top of page

Ten Questions: American Misunderstandings about China

China Institutes of Contemporary International Relations

ISBN: 978-1-84464-577-0

Ebook ISBN: 978-1-84464-578-7

Hardback-142 Pages

January 2020


£80 €100 $130



The rise of China is perhaps the greatest historical event in the contemporary world. Meanwhile, to explore and understand the rise of China is therefore the most important task of the times in today’s world. In the discussion of China’s rise, various theories of “China Threat”, “China Collapse” and “China Responsibility” etc. have emerged in the western world. Certain specious arguments have filled the US policy circle and the public. Some made simple grafts and bold “revisions” on history, producing the fallacy of “America rebuilding China”. Some purposefully switched the concept, distorting the great historical process of the rejuvenation of the Chinese nation into a well-planned “Hundred-Year Marathon” that aims to replace the US hegemony. While reluctant to judge the above interpretations as fabricated out of thin air, we would rather take them as misunderstanding or misreading due to the lack of in-depth knowledge on “complex China”. Such being the case, what we have done in this essay collection is only to restore the facts as they are, or rather, to at least present opinions from the perspective of Chinese scholars. In doing so, we seek not to persuade or convince anyone, but to make Chinese voice heard in a truthful, objective and rational way. For this purpose, we have selected ten representative China-related discourses that are currently debated in the US government and public, and made thematic and condensed responses in the form of questions and answers – hence the name Ten Questions on China.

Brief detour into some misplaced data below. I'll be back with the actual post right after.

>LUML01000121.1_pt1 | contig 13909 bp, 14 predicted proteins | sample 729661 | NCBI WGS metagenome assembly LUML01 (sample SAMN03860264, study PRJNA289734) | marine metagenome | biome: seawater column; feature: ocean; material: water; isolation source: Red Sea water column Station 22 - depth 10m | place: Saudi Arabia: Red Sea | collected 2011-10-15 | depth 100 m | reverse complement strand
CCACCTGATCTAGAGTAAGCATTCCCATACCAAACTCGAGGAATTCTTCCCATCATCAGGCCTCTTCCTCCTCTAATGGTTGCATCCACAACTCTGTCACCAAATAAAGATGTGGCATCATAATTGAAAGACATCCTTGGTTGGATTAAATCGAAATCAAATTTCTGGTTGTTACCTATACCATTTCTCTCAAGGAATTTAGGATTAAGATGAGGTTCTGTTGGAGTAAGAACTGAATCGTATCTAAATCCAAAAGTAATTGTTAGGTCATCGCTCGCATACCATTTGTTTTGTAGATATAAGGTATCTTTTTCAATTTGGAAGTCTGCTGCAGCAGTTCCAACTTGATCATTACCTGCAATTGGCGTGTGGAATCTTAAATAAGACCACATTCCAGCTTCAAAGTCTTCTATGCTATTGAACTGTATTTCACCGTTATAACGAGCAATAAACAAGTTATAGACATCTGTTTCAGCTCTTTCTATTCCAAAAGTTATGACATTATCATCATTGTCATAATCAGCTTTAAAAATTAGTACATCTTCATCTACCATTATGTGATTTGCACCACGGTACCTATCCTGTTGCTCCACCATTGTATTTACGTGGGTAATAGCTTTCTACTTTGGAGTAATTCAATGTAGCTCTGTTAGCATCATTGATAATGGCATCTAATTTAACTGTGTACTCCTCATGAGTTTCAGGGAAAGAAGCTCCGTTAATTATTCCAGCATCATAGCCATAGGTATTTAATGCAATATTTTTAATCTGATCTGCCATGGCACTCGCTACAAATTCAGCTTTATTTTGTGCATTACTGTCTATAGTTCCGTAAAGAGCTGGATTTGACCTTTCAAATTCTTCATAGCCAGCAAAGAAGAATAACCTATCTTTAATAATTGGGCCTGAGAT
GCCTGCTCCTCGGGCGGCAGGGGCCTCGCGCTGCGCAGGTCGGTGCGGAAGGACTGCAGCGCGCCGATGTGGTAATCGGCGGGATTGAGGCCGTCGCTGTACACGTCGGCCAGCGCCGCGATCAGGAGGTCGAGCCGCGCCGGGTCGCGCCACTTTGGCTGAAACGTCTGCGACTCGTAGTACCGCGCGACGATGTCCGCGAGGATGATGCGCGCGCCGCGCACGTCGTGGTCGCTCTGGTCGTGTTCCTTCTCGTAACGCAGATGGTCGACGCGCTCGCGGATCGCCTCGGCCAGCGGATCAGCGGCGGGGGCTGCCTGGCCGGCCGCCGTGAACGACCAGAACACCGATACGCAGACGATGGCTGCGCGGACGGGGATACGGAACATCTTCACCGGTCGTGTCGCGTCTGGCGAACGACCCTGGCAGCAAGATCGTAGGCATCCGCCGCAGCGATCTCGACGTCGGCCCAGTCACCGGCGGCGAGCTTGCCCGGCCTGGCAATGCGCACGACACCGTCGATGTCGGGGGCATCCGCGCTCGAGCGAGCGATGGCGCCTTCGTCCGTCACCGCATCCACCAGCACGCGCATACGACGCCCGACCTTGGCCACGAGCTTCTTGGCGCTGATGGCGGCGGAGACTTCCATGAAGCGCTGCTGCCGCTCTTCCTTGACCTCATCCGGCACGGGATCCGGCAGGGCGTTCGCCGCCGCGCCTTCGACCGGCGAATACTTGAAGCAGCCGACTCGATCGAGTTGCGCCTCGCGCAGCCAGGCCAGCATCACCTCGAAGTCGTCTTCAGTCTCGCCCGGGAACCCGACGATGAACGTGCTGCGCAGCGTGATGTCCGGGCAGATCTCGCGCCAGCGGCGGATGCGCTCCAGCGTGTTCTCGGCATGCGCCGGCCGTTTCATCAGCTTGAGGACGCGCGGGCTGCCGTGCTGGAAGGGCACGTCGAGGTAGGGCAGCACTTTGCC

Question I Does China Have the Strategy of "Hundred-Year Marathon"?

Question II Is China a "Revisionist Power"?

Question III Is China Still a Developing Country?

Question IV Is China a Market Economy?

Question V Is the Belt and Road Initiative a Geopolitical Strategy?

Question VI Did the United States Help "Rebuild China"?

Question VII Has China Retrogressed in Reform and Opening Up?

Question VIII What is "Made in China 2025"?

Question IX Does China Claim the South China Sea as a "Chinese Lake"?

Question X Is Confucius Institute a "Trojan Horse" from China?


About Author:

China Institutes of Contemporary International Relations

The CICIR is among China’s largest, oldest and most influential research institute for international studies. Located in Beijing, the CICIR has approximately 400 staff, including 150 senior research fellows. It consists of 11 departments with different regional and functional concentrations, as well as two research divisions. While CICIR's research spans a range of international affairs, its major focus is the U.S. and U.S.-China relations

bottom of page